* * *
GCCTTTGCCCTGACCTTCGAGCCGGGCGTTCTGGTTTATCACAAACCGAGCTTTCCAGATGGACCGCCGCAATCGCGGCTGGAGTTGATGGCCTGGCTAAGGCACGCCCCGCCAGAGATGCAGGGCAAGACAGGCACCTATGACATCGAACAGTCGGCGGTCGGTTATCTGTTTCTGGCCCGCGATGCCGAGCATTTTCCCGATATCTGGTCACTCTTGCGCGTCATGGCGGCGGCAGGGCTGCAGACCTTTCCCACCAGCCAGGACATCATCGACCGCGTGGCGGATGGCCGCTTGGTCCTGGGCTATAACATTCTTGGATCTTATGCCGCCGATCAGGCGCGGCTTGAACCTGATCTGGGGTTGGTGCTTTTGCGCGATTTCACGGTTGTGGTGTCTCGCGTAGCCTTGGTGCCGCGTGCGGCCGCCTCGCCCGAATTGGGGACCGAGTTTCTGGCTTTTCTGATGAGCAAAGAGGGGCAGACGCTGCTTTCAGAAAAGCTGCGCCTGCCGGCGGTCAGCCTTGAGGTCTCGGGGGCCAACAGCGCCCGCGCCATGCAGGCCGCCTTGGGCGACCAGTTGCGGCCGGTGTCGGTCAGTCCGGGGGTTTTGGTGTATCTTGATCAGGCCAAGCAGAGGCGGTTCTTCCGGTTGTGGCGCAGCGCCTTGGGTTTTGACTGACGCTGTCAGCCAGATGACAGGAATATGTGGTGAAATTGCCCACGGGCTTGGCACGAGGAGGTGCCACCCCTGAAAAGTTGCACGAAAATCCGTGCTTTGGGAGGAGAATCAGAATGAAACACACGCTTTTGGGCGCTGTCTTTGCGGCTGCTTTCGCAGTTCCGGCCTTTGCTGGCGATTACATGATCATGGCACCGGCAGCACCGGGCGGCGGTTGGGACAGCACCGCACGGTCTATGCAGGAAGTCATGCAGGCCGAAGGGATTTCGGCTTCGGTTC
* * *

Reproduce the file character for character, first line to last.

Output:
GCCTTTGCCCTGACCTTCGAGCCGGGCGTTCTGGTTTATCACAAACCGAGCTTTCCAGATGGACCGCCGCAATCGCGGCTGGAGTTGATGGCCTGGCTAAGGCACGCCCCGCCAGAGATGCAGGGCAAGACAGGCACCTATGACATCGAACAGTCGGCGGTCGGTTATCTGTTTCTGGCCCGCGATGCCGAGCATTTTCCCGATATCTGGTCACTCTTGCGCGTCATGGCGGCGGCAGGGCTGCAGACCTTTCCCACCAGCCAGGACATCATCGACCGCGTGGCGGATGGCCGCTTGGTCCTGGGCTATAACATTCTTGGATCTTATGCCGCCGATCAGGCGCGGCTTGAACCTGATCTGGGGTTGGTGCTTTTGCGCGATTTCACGGTTGTGGTGTCTCGCGTAGCCTTGGTGCCGCGTGCGGCCGCCTCGCCCGAATTGGGGACCGAGTTTCTGGCTTTTCTGATGAGCAAAGAGGGGCAGACGCTGCTTTCAGAAAAGCTGCGCCTGCCGGCGGTCAGCCTTGAGGTCTCGGGGGCCAACAGCGCCCGCGCCATGCAGGCCGCCTTGGGCGACCAGTTGCGGCCGGTGTCGGTCAGTCCGGGGGTTTTGGTGTATCTTGATCAGGCCAAGCAGAGGCGGTTCTTCCGGTTGTGGCGCAGCGCCTTGGGTTTTGACTGACGCTGTCAGCCAGATGACAGGAATATGTGGTGAAATTGCCCACGGGCTTGGCACGAGGAGGTGCCACCCCTGAAAAGTTGCACGAAAATCCGTGCTTTGGGAGGAGAATCAGAATGAAACACACGCTTTTGGGCGCTGTCTTTGCGGCTGCTTTCGCAGTTCCGGCCTTTGCTGGCGATTACATGATCATGGCACCGGCAGCACCGGGCGGCGGTTGGGACAGCACCGCACGGTCTATGCAGGAAGTCATGCAGGCCGAAGGGATTTCGGCTTCGGTTC